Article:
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I point out our long morning shadows, and I ask her to take a photo with me. She rests her hand in the crook of my arm as I hold the camera up to take the shot. It’s so still, and she’s not moving, just standing there, joined to me for a moment. I’m surprised at how this makes me feel. It sneaks up on me and the spell lasts for several seconds before she remembers how fun her shadow can be.

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The citrus trees in the Linnean house are full of fruit. “Mmmmm,” she says, pointing at the grapefruit. I agree. Grapefruit feels like Christmastime, and the holly and the poinsettias add to this.

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I’ll take another Wednesday gift, if there is one. And if it turns dark and cold and blustery, that’s okay. They’ll come around again, and for that I am grateful.

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wednesday morning in the garden

I’m starting to emerge out of the fog of illness, but I’m not firing on all cylinders quite yet. I always check to see that the memory card is in my camera, but I forgot to yesterday morning, so when we arrived at the garden on one of the most gorgeous mornings of the season, my camera was a no-show.

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Not a big deal in the grand scheme of things, but I kept seeing interesting things that I wanted to photograph. I took a few shots with my phone, but it’s not the same. I appreciate the convenience of having a camera on me all the time in the form of my phone, but it’s never really felt like a camera to me. There’s something different in carrying around my “real” camera when I’m in the garden. My phone is tucked away – I only check it occasionally for the time.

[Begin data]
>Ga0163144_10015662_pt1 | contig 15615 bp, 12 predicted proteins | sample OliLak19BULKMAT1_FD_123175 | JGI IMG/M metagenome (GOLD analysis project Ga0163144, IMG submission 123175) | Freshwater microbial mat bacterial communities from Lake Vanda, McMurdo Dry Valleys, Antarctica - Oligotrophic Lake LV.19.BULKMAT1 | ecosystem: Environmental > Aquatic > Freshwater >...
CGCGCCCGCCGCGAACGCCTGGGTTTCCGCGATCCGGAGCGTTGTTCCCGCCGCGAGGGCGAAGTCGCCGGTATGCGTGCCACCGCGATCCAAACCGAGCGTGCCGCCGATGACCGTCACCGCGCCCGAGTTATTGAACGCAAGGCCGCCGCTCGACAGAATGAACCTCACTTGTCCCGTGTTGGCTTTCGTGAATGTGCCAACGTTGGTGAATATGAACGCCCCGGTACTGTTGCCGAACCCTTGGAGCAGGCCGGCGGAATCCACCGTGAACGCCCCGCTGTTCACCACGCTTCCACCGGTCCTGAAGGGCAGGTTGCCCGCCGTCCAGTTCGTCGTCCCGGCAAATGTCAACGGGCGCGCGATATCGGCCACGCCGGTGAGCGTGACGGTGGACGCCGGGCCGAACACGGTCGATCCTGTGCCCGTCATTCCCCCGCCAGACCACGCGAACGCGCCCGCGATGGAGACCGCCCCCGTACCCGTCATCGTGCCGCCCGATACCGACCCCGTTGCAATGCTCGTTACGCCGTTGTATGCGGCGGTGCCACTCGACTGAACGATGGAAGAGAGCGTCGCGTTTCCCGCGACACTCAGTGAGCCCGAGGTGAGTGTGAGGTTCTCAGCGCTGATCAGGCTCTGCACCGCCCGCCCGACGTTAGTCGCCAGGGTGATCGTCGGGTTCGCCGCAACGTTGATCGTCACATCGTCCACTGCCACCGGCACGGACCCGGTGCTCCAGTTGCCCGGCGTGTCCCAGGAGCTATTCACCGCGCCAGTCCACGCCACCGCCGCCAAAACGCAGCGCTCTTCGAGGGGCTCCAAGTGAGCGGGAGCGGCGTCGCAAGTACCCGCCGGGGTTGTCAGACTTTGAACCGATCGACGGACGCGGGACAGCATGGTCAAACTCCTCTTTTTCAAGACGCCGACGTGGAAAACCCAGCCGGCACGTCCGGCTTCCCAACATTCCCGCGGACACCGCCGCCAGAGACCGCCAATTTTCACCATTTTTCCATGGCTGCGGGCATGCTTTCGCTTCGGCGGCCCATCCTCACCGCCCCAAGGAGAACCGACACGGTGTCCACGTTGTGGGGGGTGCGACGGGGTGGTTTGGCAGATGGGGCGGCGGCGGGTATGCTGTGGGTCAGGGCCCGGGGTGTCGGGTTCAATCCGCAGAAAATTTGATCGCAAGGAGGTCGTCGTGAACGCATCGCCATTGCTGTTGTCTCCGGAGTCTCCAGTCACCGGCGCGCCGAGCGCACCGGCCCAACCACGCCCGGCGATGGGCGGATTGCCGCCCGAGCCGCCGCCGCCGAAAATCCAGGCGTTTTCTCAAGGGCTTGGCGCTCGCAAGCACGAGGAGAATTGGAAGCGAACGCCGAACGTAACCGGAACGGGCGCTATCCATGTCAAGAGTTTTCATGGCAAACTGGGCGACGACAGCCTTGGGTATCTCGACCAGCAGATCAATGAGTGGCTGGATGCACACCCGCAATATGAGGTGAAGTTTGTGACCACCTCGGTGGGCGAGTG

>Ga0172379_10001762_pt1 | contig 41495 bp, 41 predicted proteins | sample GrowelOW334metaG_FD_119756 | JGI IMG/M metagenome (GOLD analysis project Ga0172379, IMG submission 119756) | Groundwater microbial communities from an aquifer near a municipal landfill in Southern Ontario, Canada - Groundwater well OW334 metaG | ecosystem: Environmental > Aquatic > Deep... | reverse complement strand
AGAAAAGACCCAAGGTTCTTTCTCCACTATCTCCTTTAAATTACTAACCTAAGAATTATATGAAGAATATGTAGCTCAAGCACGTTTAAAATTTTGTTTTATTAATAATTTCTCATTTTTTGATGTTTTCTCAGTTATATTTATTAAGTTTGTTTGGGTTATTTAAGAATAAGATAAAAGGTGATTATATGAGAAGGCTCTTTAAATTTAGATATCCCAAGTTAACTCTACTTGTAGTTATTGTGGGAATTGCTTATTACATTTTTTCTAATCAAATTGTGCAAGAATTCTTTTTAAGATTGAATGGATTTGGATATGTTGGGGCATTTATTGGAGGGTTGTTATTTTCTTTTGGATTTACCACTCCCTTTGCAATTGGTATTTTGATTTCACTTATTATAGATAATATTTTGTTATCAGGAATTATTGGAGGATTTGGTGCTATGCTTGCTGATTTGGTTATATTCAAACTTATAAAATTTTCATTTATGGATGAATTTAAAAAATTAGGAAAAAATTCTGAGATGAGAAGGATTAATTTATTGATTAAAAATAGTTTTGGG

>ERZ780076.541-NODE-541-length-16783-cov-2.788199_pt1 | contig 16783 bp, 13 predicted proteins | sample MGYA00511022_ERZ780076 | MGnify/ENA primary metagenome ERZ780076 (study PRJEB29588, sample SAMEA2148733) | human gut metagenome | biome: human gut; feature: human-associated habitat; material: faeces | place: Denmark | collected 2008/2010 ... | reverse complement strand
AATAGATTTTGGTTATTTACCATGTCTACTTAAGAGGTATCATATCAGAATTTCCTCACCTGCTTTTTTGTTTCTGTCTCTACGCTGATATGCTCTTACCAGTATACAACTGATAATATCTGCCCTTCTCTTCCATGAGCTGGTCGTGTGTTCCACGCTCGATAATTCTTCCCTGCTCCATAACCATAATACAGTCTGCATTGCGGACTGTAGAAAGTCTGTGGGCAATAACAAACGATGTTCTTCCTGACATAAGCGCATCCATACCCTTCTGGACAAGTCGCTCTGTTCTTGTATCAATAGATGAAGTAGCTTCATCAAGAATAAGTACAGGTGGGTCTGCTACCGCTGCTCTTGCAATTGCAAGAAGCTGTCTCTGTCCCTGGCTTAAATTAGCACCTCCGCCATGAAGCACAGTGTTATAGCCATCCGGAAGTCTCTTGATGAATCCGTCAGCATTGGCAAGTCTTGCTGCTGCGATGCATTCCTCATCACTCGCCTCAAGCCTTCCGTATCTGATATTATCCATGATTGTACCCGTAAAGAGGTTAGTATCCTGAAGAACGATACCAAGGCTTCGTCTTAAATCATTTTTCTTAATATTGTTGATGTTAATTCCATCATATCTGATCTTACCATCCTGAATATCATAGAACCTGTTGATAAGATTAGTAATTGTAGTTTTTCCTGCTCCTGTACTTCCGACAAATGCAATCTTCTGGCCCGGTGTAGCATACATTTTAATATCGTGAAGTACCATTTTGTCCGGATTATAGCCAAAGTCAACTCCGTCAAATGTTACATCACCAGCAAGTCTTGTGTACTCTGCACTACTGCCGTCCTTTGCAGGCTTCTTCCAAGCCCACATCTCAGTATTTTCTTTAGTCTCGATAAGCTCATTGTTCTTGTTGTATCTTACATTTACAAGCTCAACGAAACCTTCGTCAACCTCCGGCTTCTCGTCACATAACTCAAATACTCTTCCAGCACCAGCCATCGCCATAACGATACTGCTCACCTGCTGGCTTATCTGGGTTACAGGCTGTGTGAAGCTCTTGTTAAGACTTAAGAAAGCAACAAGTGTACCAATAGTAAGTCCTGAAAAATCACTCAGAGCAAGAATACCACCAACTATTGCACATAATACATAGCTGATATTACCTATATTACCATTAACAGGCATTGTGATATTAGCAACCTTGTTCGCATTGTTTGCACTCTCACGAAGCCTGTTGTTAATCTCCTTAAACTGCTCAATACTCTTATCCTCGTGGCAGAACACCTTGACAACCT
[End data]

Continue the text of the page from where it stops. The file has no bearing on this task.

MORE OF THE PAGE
It’s pretty dark now at seven when we leave the house. We drive east to the stop sign just a few feet away, before turning north. The sky is so gorgeous every morning, streaked with watercolors. We cross a diagonal thoroughfare, and catch a brief glimpse of downtown silhouetted against the sunrise. M used to work in a corner office on the nineteenth floor of the tallest building downtown. He was always there before the sun went up, and had the best photographs of it.

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We’ve gotten into the habit of stopping for breakfast on the way to the garden instead of making something quickly at home. I tell myself each week that I need to be better at making a portable breakfast ahead of time that we can grab and go, but I never seem to get around to it. Sleeping as late as possible always seems to win out, even if “late” really means that the alarm sounds before the six o’clock hour. But I’ve let her add steamed apple juice to the breakfast tab, and she adds a little whipped cream. She never finishes it completely, and she doesn’t need it. It pushes our modest breakfast tab beyond the threshold of modest for a weekly occurrence, and each Wednesday I consider whether it is worth it.

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But now they recognize her, and they steam it just right – not too hot – and make the whipped cream into a funny little tower before squishing it down with the lid in front of her. She drinks it in slow sips on the way down the street to the garden, and then bigger drinks as we head off to school an hour later. When I finally pull into the parking lot at work, I pick up the cup, now cold, and feel its weight. I take a drink and it tastes like fall, but sweeter. Too sweet to drink any more, but just a taste to carry our morning with me for a few more minutes.